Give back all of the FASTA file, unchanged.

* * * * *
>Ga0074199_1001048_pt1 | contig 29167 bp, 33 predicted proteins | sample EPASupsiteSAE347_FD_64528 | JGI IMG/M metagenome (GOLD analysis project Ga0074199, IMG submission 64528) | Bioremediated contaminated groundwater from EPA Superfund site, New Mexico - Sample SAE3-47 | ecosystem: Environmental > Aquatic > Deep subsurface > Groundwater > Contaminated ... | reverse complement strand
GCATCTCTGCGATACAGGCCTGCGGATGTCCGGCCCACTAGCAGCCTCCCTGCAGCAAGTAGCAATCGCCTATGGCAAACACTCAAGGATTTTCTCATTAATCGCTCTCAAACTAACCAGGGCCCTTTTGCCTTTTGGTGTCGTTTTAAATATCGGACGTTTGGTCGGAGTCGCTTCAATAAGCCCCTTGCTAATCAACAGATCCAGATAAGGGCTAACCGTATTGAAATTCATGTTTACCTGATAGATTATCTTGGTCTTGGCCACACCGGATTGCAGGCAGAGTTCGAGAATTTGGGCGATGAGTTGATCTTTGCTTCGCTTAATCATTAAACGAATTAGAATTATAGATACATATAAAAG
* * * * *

>Ga0074199_1001048_pt1 | contig 29167 bp, 33 predicted proteins | sample EPASupsiteSAE347_FD_64528 | JGI IMG/M metagenome (GOLD analysis project Ga0074199, IMG submission 64528) | Bioremediated contaminated groundwater from EPA Superfund site, New Mexico - Sample SAE3-47 | ecosystem: Environmental > Aquatic > Deep subsurface > Groundwater > Contaminated ... | reverse complement strand
GCATCTCTGCGATACAGGCCTGCGGATGTCCGGCCCACTAGCAGCCTCCCTGCAGCAAGTAGCAATCGCCTATGGCAAACACTCAAGGATTTTCTCATTAATCGCTCTCAAACTAACCAGGGCCCTTTTGCCTTTTGGTGTCGTTTTAAATATCGGACGTTTGGTCGGAGTCGCTTCAATAAGCCCCTTGCTAATCAACAGATCCAGATAAGGGCTAACCGTATTGAAATTCATGTTTACCTGATAGATTATCTTGGTCTTGGCCACACCGGATTGCAGGCAGAGTTCGAGAATTTGGGCGATGAGTTGATCTTTGCTTCGCTTAATCATTAAACGAATTAGAATTATAGATACATATAAAAG